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The Commer Story by Geoff Carverhill

The Commer Story charts the evolution and history of one of Britain's principal commercial vehicle manufacturers. This fascinating book is not just the history of one vehicle marque, but the story of a company that endured several name changes, as it acquired and was acquired by several other companies, whilst creating some of the world's most innovative commercial vehicles over a continuous ninety-year manufacturing period. Truly a history of the company and its people, as well as its products, The Commer Story will be a very long-awaited addition to any enthusiast's bookshelf.

Geoff Carverhill has succeeded in unravelling one of the most complex lineages in the history of British motor manufacturing. The full story of how Commer came to be one of the most respected names in the commercial vehicle world is told from the very beginning in 1903, when the first prototype vehicle was assembled in a workshop in South London, to when the last vehicle rolled off the production line at the Dunstable assembly plant ninety years later.

The Commer Story takes in the acquisition in 1926 by Humber who were, in turn, taken over by Rootes two years later. Rootes subsequently acquired the Huddersfield-based Karrier Motors Ltd, which then became part of the Commer operation at Luton. Under the Rootes banner, Commer made a range of high-quality passenger vehicles and lorries while Karrier produced just about every kind of industrial and municipal vehicle, from refuse collectors to ambulances, as well as lorries, buses and trolleybuses.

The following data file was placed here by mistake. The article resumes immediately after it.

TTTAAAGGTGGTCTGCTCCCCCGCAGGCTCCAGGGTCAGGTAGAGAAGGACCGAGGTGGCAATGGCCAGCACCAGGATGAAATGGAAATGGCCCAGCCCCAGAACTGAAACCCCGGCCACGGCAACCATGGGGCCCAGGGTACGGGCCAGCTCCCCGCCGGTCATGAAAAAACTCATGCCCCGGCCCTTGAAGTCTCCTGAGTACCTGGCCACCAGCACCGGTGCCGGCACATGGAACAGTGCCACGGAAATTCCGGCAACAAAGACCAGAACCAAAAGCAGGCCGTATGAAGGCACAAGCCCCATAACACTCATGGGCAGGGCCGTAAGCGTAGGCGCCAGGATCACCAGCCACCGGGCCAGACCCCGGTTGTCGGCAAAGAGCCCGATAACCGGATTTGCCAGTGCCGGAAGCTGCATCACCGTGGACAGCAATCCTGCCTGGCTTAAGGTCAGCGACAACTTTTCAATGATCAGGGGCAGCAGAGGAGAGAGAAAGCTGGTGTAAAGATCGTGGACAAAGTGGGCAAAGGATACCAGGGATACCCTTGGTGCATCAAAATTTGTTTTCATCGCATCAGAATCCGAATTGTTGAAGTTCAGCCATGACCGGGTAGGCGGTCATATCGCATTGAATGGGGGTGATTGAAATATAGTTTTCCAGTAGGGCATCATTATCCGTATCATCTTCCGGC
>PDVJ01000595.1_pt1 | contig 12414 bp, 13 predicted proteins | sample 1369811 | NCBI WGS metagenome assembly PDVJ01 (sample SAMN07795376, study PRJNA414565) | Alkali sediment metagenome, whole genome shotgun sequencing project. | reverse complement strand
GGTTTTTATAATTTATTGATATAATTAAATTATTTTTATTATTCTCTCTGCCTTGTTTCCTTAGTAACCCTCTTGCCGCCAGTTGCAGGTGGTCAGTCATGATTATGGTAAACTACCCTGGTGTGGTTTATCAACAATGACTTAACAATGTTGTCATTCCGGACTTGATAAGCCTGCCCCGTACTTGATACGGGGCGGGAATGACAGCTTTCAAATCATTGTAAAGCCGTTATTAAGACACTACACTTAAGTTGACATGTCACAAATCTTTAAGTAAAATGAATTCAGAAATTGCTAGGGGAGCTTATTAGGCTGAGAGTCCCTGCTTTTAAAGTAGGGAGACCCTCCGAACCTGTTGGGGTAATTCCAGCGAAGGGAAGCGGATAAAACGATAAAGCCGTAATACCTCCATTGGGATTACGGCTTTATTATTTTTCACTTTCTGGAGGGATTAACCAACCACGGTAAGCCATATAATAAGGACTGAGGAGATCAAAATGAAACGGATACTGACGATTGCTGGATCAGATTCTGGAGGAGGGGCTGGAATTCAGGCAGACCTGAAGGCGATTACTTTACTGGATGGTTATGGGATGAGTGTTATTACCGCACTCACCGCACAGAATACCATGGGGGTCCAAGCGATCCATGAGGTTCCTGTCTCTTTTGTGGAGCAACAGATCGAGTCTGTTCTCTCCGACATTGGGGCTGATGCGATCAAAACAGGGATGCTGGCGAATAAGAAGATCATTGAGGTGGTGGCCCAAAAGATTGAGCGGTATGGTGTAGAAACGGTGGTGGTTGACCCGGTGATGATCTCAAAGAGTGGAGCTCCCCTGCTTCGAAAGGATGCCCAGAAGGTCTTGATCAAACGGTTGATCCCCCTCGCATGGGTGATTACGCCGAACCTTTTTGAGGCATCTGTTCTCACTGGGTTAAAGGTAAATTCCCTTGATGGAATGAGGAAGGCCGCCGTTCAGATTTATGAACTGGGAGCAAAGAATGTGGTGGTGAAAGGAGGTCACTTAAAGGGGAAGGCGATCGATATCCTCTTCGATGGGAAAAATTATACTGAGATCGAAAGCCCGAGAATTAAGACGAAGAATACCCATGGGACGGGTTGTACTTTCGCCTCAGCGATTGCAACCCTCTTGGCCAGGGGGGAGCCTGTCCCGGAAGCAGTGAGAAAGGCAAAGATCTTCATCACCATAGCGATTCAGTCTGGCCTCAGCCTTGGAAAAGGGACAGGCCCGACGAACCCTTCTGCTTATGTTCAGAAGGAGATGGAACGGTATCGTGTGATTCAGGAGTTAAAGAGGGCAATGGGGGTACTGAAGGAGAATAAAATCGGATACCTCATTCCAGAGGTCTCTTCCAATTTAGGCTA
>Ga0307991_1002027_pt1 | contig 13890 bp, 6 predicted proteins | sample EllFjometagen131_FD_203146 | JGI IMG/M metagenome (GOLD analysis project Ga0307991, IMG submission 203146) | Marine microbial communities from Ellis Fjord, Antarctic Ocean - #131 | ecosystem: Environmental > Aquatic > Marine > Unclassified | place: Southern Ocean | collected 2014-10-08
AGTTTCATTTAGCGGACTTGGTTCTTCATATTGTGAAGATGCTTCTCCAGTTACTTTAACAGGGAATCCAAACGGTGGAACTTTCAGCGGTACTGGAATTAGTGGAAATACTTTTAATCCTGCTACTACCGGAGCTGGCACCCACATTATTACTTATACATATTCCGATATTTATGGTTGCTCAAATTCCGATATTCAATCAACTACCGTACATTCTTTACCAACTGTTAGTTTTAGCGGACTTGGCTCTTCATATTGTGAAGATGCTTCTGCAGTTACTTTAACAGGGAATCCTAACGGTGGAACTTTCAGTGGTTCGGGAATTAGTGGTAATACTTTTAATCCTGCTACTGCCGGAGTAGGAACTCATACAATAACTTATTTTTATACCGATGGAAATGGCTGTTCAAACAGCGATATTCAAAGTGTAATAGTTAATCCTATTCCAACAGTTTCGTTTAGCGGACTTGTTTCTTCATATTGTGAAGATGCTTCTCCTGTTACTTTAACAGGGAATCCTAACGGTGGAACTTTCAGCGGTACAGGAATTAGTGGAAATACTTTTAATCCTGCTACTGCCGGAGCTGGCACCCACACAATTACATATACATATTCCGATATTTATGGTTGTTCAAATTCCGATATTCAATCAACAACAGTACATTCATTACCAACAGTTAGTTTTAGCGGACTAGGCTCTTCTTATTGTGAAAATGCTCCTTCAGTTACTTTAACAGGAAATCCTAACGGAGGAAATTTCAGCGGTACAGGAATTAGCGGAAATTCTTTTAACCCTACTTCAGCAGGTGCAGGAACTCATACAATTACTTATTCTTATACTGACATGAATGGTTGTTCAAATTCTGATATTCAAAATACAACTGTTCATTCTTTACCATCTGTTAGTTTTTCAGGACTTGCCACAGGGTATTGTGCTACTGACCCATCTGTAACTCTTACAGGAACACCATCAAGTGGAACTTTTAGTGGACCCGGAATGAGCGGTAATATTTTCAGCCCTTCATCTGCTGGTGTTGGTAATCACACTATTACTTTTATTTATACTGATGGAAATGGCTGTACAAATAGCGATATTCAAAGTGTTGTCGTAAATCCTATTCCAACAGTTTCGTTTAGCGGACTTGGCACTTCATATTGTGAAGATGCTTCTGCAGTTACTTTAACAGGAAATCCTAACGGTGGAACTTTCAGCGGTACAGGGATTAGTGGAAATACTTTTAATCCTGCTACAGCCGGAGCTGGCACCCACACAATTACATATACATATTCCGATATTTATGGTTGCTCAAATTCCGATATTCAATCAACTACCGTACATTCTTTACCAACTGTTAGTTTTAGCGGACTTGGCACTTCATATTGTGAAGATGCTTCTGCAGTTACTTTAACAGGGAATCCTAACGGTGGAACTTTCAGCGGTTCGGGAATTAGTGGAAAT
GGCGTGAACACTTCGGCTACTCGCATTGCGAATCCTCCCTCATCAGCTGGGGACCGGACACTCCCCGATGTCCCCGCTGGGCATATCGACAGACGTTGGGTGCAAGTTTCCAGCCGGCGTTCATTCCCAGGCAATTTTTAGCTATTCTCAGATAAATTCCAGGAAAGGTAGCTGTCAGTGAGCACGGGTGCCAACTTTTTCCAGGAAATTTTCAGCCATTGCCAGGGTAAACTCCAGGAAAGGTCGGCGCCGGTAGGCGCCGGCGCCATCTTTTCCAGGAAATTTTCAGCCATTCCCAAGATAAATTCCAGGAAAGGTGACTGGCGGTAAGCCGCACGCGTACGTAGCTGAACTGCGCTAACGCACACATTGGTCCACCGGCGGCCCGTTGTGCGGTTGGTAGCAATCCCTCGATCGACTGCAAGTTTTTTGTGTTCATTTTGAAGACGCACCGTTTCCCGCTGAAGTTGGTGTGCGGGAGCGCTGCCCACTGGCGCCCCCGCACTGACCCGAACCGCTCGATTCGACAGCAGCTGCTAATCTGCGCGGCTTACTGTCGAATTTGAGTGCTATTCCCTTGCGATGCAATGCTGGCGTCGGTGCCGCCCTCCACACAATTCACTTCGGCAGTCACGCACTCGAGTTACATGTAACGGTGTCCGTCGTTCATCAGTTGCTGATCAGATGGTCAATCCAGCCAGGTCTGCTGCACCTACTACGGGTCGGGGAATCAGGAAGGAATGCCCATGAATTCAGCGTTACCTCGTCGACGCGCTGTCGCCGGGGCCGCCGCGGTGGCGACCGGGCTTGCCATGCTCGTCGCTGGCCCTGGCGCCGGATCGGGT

Many of the people behind the development of the vehicles are profiled: managers, engineers and designers all tell their story to give a closer understanding of the company and its products. During their heyday in the fifties and sixties, Commer and Karrier produced a diverse range of vehicles at their new assembly plant in Dunstable: the PB and Walk-Thru vans, the Karrier Bantam and trucks featuring the revolutionary TS-3 two-stroke, three-cylinder diesel engine, designed and developed at the Tilling-Stevens factory at Maidstone, which had been acquired by Rootes in 1951. Yes, at long last there is a book that gives some details of what has been affectionately known as the "Commer Knocker". A three cylinder engine with 6 pistons, no valves, and 6 large rocking arms that connect the conrods to the crankshaft.

In 1967 Commer become part of the American Chrysler Corporation and in 1976 the Commer name was dropped, all vehicles then being badged Dodge. But Chrysler could not make money from the venture and sold out to Peugeot-Citroen, who in turn passed the company on to Renault. In March 1993, manufacture of commercial vehicles at Dunstable ceased, bringing ninety years of Commer history to an end.

This, the first full-length history of Commer, at last provides this famous firm with a well-deserved tribute. Well researched and lavishly illustrated, this book is a must for anyone interested in any aspect of British motor vehicle manufacturing.

Code No. 011476, 224 pages, ISBN 9781861264916, $80.00

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